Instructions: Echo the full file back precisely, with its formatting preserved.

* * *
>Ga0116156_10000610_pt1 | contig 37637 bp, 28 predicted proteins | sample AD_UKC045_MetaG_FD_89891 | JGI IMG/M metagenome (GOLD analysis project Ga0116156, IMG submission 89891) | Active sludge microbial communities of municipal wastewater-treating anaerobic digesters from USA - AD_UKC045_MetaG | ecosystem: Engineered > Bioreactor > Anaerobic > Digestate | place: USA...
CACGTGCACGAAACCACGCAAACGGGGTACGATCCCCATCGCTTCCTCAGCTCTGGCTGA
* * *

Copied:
>Ga0116156_10000610_pt1 | contig 37637 bp, 28 predicted proteins | sample AD_UKC045_MetaG_FD_89891 | JGI IMG/M metagenome (GOLD analysis project Ga0116156, IMG submission 89891) | Active sludge microbial communities of municipal wastewater-treating anaerobic digesters from USA - AD_UKC045_MetaG | ecosystem: Engineered > Bioreactor > Anaerobic > Digestate | place: USA...
CACGTGCACGAAACCACGCAAACGGGGTACGATCCCCATCGCTTCCTCAGCTCTGGCTGA